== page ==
Well, I understand it is impossible to meet both requirements, so maybe the real question is, is it acceptable to be incompatible with the other browsers? IE and Opera both return the element "item", not the function (Same is true for "namedItem", btw.). Since these methods are rather useless in JS anyway, shouldn't they be hidden by elements of the same name just like any other form property? I know the form and form.elements are two very different objects, but from a scripting point of view it's strange that I can hide the whole elements collection with <input name="elements"> while the elements' methods are protected.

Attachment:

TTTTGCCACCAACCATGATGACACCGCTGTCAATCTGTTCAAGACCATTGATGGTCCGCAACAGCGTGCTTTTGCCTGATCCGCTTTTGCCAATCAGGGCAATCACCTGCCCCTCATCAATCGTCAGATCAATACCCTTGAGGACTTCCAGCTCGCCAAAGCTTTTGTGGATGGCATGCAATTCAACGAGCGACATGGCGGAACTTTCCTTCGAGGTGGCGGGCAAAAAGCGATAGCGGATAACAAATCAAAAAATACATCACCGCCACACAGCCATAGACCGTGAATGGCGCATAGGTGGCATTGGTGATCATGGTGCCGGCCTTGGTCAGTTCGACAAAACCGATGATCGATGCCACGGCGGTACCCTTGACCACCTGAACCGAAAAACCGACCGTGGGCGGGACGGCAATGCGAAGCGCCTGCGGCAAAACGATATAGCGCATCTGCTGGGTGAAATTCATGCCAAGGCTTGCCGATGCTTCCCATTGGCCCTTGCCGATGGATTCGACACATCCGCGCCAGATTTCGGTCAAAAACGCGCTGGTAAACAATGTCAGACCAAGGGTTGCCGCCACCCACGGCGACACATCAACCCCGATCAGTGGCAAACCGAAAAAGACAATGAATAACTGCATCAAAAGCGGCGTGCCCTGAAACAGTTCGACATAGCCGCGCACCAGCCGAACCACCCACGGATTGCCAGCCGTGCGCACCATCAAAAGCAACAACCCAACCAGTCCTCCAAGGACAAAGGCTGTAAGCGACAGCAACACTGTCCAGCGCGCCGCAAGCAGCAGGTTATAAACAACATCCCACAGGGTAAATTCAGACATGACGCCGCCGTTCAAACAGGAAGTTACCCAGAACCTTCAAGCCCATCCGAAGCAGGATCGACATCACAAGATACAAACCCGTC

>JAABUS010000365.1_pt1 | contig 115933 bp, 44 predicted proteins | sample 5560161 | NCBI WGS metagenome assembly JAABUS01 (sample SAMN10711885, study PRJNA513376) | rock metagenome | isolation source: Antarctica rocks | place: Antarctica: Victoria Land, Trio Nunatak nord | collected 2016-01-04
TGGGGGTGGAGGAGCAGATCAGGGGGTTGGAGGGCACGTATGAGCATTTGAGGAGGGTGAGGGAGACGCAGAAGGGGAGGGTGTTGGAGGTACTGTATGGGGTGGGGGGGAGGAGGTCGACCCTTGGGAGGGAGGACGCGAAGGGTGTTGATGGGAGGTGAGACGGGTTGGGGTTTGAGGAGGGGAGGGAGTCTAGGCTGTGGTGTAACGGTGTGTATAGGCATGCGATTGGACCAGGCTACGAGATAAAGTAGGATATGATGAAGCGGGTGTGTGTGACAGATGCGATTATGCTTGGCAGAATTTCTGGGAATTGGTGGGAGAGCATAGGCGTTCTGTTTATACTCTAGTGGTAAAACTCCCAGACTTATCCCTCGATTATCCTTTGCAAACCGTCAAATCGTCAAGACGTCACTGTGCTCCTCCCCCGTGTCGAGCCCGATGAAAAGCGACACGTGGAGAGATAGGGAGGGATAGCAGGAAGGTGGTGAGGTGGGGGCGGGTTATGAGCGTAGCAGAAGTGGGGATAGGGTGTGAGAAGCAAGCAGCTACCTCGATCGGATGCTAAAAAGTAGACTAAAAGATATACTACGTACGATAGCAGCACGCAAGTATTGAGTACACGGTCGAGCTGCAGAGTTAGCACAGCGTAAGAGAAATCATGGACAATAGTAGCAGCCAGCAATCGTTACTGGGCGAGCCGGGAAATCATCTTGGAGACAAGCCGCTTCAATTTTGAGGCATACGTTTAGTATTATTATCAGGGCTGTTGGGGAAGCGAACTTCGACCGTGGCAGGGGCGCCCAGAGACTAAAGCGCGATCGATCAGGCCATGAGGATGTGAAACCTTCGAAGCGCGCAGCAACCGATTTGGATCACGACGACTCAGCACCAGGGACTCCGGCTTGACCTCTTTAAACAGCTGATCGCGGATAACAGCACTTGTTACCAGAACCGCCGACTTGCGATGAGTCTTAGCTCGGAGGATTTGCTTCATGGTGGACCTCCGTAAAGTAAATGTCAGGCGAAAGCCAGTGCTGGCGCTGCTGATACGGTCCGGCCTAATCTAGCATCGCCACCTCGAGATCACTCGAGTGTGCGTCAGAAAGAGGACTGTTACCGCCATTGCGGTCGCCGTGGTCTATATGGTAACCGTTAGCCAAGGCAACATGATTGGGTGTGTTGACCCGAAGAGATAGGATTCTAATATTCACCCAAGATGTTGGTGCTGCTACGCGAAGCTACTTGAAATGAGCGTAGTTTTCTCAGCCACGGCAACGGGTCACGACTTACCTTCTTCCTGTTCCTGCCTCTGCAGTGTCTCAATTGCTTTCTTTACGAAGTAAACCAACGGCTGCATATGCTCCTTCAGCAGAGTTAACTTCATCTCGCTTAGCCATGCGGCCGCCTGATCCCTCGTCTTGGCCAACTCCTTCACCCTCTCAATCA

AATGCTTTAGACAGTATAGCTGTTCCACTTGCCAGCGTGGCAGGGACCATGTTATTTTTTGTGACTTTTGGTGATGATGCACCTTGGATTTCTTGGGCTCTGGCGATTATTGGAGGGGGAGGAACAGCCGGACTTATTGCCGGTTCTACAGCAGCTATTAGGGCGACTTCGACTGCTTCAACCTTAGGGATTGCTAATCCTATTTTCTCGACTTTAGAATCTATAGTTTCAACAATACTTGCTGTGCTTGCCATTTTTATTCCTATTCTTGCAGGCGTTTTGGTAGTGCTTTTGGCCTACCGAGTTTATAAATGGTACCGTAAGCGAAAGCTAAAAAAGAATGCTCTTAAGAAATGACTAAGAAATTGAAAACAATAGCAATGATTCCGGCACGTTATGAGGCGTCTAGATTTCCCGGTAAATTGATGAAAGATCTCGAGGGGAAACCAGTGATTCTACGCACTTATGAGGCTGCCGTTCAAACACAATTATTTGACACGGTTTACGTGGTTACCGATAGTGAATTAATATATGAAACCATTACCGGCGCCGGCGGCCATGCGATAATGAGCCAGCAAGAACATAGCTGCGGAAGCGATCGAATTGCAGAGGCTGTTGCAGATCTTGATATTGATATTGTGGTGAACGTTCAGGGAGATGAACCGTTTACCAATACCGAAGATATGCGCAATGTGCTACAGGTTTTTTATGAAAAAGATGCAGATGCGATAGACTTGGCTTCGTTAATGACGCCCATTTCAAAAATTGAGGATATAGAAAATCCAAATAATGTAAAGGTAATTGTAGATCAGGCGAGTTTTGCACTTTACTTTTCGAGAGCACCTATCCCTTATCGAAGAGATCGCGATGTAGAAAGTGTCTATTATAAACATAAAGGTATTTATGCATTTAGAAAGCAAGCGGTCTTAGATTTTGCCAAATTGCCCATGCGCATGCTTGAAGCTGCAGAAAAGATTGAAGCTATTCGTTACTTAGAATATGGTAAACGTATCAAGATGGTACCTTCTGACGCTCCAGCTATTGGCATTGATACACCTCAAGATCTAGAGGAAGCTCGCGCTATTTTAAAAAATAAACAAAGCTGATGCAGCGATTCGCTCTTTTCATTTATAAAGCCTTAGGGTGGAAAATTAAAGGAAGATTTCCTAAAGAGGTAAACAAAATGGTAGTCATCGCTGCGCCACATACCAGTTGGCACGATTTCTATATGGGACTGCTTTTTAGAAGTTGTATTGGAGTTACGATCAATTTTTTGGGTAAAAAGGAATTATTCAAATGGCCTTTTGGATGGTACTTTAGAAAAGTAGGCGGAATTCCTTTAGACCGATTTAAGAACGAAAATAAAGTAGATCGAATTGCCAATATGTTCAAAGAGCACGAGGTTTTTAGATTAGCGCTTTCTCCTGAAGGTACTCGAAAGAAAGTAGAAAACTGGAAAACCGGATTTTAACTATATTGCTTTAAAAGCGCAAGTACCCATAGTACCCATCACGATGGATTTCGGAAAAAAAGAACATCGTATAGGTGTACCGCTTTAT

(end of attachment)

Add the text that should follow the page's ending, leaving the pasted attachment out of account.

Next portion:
> so maybe the real question is, is it acceptable to be incompatible with the > other browsers That's what this bug is about, yes. Doing that involves adding a bunch of hacky code to the elements collection of the sort that we had for the form element.
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Confirming to keep on the radar. bz, do we want to WONTFIX? What interfaces do we do this to? What should I say in HTML5?
Status: UNCONFIRMED → NEW
Ever confirmed: true